Purpose: Information about existing healthcare resources for the management of seizures in developing countries is lacking. These countries are often poorly equipped to deal with the immense burden of costs, mortality, stigma, seizure-related disability, and comorbidities presented by seizure disorders. This study aimed to contribute to the goals of the International League Against Epilepsy (ILAE) by investigating the resources available for patients with seizure in Namibia.
Methods: Two separate surveys on the diagnostic and treatment practices for epileptic seizures (ES) and psychogenic nonepileptic seizures (PNES) were administered to private healthcare practitioners (HCPs) in Namibia.
Results: The findings are based on 50 responses from HCPs involved in the management of seizures. The responses indicate that HCPs have less confidence in their ability to manage PNES than ES. Psychological/psychiatric assessments are seldom utilized. Although HCPs engage in face-to-face communication of diagnoses, they seldom refer patients to additional sources of information. Healthcare practitioners follow up patients with ES more regularly than those with PNES. Healthcare practitioners indicated their willingness to collaborate and recognize the role of traditional health practitioners (THPs) in a supportive capacity when it comes to the management of seizures. Financial constraints, limited availability of specialized equipment, and lack of knowledge and awareness regarding seizure disorders among both HCPs and patients were mentioned as major obstacles in accessing healthcare services.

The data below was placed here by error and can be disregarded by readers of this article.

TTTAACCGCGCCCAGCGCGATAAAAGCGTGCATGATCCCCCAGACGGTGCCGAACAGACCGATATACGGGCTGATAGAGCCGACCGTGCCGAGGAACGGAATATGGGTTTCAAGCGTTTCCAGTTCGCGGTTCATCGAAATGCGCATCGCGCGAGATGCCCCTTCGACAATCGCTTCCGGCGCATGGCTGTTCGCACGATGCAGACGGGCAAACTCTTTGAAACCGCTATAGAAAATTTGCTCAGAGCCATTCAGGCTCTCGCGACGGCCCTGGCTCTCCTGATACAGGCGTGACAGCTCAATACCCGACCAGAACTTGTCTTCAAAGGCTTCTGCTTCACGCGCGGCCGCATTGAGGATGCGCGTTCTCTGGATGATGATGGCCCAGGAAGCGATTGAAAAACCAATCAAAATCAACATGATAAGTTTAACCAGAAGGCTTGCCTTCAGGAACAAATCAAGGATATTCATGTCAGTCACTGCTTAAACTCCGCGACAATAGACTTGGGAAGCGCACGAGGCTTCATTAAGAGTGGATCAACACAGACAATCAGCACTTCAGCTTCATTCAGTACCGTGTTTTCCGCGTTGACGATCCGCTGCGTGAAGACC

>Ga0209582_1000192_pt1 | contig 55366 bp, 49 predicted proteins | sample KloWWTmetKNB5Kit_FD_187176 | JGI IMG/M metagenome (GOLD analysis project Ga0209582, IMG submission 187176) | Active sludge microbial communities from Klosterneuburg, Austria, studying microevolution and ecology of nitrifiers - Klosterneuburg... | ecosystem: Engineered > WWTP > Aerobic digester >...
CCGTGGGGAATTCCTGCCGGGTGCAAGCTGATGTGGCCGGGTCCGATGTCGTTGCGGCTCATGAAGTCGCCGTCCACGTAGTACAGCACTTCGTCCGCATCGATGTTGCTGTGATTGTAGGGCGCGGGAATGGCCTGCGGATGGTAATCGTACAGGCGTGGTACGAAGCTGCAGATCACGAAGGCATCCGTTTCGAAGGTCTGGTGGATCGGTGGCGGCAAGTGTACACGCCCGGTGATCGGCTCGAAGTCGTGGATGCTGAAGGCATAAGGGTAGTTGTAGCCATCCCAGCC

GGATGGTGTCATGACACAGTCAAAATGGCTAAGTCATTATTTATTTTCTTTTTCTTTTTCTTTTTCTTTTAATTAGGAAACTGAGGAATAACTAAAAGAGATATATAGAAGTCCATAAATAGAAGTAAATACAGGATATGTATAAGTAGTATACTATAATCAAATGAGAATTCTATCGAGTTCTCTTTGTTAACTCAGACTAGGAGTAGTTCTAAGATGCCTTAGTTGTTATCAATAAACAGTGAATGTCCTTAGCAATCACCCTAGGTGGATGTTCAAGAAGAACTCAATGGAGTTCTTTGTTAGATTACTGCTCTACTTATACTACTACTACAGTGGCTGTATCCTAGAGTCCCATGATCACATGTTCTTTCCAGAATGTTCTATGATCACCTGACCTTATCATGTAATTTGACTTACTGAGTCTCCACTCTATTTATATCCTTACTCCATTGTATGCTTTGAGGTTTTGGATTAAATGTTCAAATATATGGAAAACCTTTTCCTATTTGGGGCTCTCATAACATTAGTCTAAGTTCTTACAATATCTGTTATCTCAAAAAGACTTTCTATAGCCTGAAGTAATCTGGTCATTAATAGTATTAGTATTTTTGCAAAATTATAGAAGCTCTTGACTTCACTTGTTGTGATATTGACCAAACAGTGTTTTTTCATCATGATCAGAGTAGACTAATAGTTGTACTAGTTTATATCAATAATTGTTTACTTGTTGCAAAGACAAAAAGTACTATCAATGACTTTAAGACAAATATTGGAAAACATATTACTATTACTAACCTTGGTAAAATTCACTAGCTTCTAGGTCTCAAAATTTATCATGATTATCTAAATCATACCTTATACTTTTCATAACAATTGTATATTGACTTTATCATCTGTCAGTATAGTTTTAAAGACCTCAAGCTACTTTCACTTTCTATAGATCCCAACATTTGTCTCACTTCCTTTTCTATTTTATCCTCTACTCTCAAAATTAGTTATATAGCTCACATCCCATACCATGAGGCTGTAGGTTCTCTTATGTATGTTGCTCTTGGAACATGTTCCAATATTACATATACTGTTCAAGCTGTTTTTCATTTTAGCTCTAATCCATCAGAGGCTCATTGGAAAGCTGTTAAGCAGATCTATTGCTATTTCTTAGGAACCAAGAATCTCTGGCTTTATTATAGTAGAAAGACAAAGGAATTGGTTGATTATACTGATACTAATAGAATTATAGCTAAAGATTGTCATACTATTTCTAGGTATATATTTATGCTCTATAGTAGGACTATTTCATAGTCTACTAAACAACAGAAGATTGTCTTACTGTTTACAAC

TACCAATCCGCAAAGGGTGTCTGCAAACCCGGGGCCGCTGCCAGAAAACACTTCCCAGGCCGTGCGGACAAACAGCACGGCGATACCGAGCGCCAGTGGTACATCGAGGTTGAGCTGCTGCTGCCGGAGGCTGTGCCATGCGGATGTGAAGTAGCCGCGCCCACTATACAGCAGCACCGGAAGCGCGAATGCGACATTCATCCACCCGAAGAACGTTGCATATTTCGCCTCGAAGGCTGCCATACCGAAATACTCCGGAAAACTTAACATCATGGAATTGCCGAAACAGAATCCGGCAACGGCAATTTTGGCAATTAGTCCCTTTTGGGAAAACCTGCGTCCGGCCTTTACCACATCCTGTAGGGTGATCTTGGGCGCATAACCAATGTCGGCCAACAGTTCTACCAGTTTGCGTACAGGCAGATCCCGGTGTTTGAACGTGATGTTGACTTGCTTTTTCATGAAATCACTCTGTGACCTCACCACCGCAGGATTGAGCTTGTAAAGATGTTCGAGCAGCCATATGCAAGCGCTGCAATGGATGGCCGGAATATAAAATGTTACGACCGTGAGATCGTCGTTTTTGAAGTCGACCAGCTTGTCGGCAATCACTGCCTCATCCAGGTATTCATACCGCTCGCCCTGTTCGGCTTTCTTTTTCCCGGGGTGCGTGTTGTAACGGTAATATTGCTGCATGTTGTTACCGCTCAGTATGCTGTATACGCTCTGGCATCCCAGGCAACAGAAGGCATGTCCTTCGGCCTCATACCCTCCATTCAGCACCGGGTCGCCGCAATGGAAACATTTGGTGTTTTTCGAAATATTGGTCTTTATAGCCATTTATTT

Conclusion: The findings of this study add to the current literature by demonstrating some of the particular characteristics of HCPs from a lower middle-income African country regarding the diagnosis and treatment of PNES and ES.
Keywords: Epilepsy; Healthcare providers; Namibia; Psychogenic nonepileptic seizures; Standard medical care; Traditional health practitioners.
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